See a more exhaustive discussion on the subject of Misfiring
in our article on Ignition Wires and Spark Plugs.
Note: Before doing anything else, make sure the spark plug wires are securely attached at both ends; i.e., to the distributor cap and to the individual spark plugs.
Dave wrote - It's amazing how poorly the Bug runs on three cylinders! I drove the Bug to work today and was appalled at the way it was performing. During lunch I drove to my favorite sandwich shop in a neighboring city -- I couldn’t believe, after all I had done, that it was running so badly. I couldn’t get it above 50 mph on the highway.
When I got it home I opened the engine lid, and lo and behold! The #3 spark plug wire was completely disconnected from the distributor cap! Can you say, “Doh!?” I took the cap off the other afternoon to tighten up the forward carburetor nut, and I guess I dislodged the #3 wire in the process. And didn’t notice it, of course! I usually take a quick glance at all of the connections every time I open the engine lid, but I guess I was in a hurry this time.
I’m glad it was something so simple. I was afraid that something major had gone wrong.
Rob received a query regarding misfiring - During change out (of distributors) I got some of the wires mixed up and had a couple of miss fires but I believe they are all correct now. During the fire up the engine would barely run -- it had a bad miss on one side. Upon further investigation I found the # 4 cylinder is not firing. All others seem to be working fine. I checked all the wires -- all are in the correct order and appear in good condition. I even checked the ohms to the other wires and they are the same.
Common sense tells me I got gas I got fire -- what is wrong with this cylinder? I even pulled the valve cover and all of the valves seem to be going up and down OK.
OK - let's start at the top and work through it.
Your tests are good so far (valves working, leads give similar ohms...).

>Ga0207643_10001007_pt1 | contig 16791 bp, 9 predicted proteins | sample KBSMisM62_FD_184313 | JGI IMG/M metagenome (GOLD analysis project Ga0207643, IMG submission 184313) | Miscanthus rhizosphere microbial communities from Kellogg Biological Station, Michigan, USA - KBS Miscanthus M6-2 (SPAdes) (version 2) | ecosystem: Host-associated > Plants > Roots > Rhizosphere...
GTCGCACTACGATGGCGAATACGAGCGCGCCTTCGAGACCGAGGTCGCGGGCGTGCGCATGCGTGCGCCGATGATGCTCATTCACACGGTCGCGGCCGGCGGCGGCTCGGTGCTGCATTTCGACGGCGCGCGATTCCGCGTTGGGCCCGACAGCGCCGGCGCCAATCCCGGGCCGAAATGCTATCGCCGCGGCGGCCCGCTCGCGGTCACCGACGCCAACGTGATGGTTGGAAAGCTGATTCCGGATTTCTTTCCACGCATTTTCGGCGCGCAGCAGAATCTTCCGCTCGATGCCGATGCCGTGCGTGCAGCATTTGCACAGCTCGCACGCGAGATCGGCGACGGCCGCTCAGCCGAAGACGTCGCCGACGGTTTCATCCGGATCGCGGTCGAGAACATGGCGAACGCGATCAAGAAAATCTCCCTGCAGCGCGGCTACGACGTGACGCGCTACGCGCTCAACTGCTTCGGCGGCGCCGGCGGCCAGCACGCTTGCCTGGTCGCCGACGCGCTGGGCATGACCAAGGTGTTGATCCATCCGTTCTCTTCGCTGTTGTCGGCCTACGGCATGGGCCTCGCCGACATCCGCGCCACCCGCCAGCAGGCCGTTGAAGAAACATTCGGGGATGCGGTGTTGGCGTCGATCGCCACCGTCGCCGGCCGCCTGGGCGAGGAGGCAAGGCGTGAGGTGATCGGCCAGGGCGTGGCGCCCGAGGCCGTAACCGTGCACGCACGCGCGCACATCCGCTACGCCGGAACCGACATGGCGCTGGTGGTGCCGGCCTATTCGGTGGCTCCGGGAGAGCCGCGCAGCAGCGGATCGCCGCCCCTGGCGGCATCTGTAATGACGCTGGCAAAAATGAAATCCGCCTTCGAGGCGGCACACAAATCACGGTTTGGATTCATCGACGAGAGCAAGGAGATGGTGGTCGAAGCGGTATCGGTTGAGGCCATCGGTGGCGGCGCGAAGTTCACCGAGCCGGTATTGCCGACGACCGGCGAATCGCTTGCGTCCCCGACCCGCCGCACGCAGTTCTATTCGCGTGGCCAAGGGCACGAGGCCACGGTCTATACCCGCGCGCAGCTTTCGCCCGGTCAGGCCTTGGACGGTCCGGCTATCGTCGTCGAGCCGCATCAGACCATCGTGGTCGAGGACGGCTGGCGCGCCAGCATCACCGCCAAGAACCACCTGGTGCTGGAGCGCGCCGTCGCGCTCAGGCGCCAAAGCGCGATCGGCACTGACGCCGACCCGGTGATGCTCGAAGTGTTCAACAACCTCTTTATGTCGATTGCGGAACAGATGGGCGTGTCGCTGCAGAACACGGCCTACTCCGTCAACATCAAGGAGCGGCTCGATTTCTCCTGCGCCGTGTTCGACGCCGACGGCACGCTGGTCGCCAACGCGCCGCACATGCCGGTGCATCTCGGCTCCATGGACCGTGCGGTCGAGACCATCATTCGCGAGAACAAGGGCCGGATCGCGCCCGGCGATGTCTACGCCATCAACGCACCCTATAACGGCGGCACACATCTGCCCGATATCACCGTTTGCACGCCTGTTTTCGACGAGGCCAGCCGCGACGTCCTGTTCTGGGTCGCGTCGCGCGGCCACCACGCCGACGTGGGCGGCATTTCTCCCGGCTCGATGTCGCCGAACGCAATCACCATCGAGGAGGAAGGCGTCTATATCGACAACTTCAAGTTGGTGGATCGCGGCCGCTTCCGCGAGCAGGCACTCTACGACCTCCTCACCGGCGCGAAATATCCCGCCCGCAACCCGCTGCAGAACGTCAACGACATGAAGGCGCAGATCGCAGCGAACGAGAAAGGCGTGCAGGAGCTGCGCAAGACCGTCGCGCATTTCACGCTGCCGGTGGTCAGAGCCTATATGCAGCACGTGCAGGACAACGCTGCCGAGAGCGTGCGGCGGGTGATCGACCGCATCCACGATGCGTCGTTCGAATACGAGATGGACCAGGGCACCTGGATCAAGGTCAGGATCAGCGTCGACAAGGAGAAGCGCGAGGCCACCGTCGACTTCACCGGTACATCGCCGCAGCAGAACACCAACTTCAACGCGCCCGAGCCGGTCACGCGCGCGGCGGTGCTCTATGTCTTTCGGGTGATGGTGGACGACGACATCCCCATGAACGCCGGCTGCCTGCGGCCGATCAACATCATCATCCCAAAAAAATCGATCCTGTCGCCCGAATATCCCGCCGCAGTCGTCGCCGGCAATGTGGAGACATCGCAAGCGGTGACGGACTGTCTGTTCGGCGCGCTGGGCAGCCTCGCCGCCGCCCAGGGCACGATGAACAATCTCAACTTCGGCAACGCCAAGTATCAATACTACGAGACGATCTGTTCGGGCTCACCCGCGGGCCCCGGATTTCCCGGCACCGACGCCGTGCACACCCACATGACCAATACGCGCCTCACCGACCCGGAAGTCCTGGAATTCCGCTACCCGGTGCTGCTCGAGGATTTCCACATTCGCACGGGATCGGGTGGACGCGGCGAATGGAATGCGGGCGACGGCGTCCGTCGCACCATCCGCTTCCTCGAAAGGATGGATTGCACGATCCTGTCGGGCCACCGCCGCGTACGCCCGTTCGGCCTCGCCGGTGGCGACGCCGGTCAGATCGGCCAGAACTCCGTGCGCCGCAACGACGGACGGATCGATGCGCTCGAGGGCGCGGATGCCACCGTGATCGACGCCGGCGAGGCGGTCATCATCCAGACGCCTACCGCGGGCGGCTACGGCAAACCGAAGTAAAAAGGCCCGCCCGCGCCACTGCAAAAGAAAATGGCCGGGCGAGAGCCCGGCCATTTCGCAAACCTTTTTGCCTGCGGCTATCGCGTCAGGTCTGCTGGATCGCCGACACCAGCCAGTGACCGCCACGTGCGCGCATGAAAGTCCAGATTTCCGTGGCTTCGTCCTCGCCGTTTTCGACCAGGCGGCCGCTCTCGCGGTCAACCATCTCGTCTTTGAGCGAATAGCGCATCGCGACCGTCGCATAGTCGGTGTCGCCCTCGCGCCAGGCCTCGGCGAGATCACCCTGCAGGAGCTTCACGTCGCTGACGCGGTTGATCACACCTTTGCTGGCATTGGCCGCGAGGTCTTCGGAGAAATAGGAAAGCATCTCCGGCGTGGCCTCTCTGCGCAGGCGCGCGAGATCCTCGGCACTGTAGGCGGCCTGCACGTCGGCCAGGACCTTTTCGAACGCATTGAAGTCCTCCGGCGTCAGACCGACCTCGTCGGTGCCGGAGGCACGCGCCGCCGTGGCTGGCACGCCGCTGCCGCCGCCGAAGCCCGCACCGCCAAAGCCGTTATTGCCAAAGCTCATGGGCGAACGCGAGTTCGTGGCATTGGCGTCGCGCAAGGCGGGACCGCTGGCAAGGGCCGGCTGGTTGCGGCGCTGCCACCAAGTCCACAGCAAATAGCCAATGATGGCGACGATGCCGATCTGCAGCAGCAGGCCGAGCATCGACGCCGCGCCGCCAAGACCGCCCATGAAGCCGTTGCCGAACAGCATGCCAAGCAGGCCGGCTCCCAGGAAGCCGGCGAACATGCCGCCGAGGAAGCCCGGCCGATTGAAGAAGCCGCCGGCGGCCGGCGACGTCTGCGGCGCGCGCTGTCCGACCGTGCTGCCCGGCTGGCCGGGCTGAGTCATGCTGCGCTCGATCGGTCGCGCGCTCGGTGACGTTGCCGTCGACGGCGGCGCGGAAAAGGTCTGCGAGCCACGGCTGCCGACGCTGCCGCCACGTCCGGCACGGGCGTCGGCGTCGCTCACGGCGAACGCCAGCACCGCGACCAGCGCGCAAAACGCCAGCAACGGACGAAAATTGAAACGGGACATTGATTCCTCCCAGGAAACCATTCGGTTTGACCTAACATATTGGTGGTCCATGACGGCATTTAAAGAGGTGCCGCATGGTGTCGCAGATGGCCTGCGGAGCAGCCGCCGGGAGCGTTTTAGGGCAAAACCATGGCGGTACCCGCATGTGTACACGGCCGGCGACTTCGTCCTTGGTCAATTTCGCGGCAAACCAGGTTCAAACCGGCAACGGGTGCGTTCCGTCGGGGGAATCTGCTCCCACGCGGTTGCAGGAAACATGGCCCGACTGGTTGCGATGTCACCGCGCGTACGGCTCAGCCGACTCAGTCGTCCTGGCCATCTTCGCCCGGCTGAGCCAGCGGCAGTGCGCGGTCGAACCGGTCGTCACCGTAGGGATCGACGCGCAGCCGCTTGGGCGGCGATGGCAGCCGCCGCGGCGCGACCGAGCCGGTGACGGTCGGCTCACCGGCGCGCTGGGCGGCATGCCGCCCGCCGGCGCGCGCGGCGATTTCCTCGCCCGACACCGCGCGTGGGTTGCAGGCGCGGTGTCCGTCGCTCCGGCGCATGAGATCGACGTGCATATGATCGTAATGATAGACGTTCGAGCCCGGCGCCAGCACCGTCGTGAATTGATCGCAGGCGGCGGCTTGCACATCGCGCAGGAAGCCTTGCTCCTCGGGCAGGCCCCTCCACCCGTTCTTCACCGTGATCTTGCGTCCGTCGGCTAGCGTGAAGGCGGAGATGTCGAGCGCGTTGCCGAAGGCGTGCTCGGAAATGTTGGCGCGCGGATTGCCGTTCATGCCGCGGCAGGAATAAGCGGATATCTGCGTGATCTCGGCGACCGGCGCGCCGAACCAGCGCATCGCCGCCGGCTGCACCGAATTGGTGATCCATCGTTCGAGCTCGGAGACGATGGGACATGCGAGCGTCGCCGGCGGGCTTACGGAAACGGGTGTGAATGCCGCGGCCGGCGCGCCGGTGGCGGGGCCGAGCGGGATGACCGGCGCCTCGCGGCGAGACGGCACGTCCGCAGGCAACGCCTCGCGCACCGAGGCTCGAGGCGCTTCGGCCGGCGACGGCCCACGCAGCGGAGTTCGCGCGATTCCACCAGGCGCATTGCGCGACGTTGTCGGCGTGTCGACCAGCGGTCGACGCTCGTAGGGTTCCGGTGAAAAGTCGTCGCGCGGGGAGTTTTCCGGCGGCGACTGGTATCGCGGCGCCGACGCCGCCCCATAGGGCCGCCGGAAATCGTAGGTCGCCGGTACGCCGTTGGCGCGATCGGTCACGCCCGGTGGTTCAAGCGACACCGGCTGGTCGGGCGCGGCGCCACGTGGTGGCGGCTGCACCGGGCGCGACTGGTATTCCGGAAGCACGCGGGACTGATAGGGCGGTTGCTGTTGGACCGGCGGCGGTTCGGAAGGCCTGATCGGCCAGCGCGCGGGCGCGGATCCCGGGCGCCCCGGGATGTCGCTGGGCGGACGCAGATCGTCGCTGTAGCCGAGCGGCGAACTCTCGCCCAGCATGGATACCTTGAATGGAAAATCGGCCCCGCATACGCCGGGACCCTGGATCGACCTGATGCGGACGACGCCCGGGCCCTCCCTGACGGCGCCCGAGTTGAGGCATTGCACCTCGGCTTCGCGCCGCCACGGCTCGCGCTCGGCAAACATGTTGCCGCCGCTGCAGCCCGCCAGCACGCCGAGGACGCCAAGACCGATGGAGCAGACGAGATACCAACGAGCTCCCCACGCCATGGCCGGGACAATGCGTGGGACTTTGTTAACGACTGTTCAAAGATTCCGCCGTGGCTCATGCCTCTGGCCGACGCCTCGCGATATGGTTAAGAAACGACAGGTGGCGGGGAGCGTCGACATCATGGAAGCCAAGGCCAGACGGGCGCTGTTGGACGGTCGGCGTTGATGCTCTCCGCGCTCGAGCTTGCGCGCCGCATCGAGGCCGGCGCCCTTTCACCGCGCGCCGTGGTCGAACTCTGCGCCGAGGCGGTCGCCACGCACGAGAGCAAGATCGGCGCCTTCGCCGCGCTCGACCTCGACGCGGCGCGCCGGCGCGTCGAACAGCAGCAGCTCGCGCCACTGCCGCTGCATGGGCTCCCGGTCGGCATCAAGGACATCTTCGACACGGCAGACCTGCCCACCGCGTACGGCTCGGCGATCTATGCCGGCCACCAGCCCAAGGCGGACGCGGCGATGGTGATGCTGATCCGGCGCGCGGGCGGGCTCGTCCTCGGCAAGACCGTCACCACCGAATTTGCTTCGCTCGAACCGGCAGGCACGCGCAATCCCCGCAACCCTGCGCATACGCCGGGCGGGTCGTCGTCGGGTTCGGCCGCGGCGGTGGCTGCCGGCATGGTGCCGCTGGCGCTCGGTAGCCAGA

Which cylinder is what:
front of car
rear of car
front of car
rear of car
(The o is the centre wire to the coil.)
First check the points gap. That sounds too simple to make sense, but if it hasn't been checked in a while you might find that the gap has closed to almost nothing and so is occasionally missing opening - thereby missing that spark (I've been there, done that).
Check that the valves are properly gapped - if they are tight they will leak the cylinder gases past the valve(s) and this will cause a misfire.
The engine in question is a single port 1500cc engine (though all aircooled VW engines use the same cylinder order and firing order). It is pertinent to know whether it has been converted to twin port.
If the single port heads have a loose manifold attachment (air leak), BOTH cylinders on that side will misfire. With the twin port heads, it's just possible for a manifold air leak to one cylinder only (though it's still more likely that both cylinders on that side will misfire). The twin port manifolds do need some careful attention to make sure they bed down correctly on the head so that they seal against the flat gasket. Single port engines use a circular copper gasket at the head/manifold joint, which is less prone to leakage.
After checking that, check the plugs - swap plugs if you don't have a spare handy. Does the misfire move with the plug? I've had two Bosch plugs bad out-of-the-box, so I changed to NGK's several years ago - B5HS for the short thread heads or B5ES for the long thread heads. NGKs are excellent plugs, very reliable, and they seem to last longer than the Bosch (sorry Mr. Bosch!).
If the misfire doesn't move with the plug, then get a spare plug and connect the #4 lead to it and lie it down touching the engine case, and get a friend to spin the engine on the starter whilst you watch that spark plug - any spark? (sparks are easier to see at night or in the shade). If you have a series of sparks then the plug still in the head is suspect.
No spark? Then try another lead (completely swap leads to the cylinders on one side if necessary). If the misfire moves with the lead - the lead is toast. If the misfire stays at the same cylinder, then maybe the distributor cap is toast. Make sure all wires are seated properly on the cap, make sure it's clean (sparks can cross fire through dirt and crud left on the cap), both inside and out, and check for hairline cracks in the plastic of the cap. Have a look at the posts inside the cap - do they all show similar burn marks where the spark jumps from the rotor arm to the post? Maybe there is too much gap on the #4 post (bad cap?).
Note: Don't use "Never Seize" or similar products on the plug threads - that stuff can cause conductivity problems in the hot-running VW heads. So long as you remove and install plugs when the engine is cold you won't have a problem with seizing, and you'll also avoid stripping plug threads. Hot heads make the threads very tight on the plugs, so let the engine cool before removing them.
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